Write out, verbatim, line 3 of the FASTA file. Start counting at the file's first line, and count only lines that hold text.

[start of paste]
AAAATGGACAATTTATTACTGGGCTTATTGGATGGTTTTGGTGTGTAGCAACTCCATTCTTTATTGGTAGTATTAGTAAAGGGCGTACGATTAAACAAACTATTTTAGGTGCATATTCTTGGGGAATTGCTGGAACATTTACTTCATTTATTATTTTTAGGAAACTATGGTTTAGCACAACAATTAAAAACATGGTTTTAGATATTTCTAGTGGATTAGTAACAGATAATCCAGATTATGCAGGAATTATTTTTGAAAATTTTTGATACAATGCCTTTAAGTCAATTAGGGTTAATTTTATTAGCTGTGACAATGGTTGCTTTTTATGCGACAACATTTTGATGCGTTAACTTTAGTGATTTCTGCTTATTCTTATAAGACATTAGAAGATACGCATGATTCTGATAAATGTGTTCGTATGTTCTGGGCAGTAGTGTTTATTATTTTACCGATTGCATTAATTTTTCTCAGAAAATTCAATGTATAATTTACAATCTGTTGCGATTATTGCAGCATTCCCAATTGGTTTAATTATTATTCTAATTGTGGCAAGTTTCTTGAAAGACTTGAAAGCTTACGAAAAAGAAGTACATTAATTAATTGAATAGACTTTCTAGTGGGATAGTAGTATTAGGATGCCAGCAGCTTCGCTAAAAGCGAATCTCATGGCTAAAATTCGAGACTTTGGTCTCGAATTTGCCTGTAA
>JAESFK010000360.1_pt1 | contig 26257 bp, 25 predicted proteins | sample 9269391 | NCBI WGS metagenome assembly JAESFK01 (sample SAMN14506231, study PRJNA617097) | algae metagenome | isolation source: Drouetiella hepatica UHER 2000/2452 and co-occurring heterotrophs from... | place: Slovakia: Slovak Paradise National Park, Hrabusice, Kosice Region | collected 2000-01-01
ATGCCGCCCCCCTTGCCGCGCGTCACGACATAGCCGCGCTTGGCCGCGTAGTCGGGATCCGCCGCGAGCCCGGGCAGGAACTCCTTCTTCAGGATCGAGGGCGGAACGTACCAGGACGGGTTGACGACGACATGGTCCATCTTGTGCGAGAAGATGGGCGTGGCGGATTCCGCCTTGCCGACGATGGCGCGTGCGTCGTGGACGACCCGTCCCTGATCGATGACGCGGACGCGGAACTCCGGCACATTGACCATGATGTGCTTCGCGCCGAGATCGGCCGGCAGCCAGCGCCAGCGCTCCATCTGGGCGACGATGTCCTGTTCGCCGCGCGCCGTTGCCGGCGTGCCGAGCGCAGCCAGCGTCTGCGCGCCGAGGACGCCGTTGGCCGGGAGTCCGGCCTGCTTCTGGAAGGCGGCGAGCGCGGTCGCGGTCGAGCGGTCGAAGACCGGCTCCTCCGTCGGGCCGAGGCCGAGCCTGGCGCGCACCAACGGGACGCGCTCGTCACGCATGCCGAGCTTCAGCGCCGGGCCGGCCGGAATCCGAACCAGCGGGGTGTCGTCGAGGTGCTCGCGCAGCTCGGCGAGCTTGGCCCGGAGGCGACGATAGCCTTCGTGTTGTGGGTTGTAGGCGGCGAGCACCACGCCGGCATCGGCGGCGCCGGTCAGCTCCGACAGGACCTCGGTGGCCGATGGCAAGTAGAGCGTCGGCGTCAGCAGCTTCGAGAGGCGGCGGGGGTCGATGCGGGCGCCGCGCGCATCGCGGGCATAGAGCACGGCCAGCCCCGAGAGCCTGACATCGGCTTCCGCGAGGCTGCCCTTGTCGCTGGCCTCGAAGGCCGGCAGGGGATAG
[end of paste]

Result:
ATGCCGCCCCCCTTGCCGCGCGTCACGACATAGCCGCGCTTGGCCGCGTAGTCGGGATCCGCCGCGAGCCCGGGCAGGAACTCCTTCTTCAGGATCGAGGGCGGAACGTACCAGGACGGGTTGACGACGACATGGTCCATCTTGTGCGAGAAGATGGGCGTGGCGGATTCCGCCTTGCCGACGATGGCGCGTGCGTCGTGGACGACCCGTCCCTGATCGATGACGCGGACGCGGAACTCCGGCACATTGACCATGATGTGCTTCGCGCCGAGATCGGCCGGCAGCCAGCGCCAGCGCTCCATCTGGGCGACGATGTCCTGTTCGCCGCGCGCCGTTGCCGGCGTGCCGAGCGCAGCCAGCGTCTGCGCGCCGAGGACGCCGTTGGCCGGGAGTCCGGCCTGCTTCTGGAAGGCGGCGAGCGCGGTCGCGGTCGAGCGGTCGAAGACCGGCTCCTCCGTCGGGCCGAGGCCGAGCCTGGCGCGCACCAACGGGACGCGCTCGTCACGCATGCCGAGCTTCAGCGCCGGGCCGGCCGGAATCCGAACCAGCGGGGTGTCGTCGAGGTGCTCGCGCAGCTCGGCGAGCTTGGCCCGGAGGCGACGATAGCCTTCGTGTTGTGGGTTGTAGGCGGCGAGCACCACGCCGGCATCGGCGGCGCCGGTCAGCTCCGACAGGACCTCGGTGGCCGATGGCAAGTAGAGCGTCGGCGTCAGCAGCTTCGAGAGGCGGCGGGGGTCGATGCGGGCGCCGCGCGCATCGCGGGCATAGAGCACGGCCAGCCCCGAGAGCCTGACATCGGCTTCCGCGAGGCTGCCCTTGTCGCTGGCCTCGAAGGCCGGCAGGGGATAG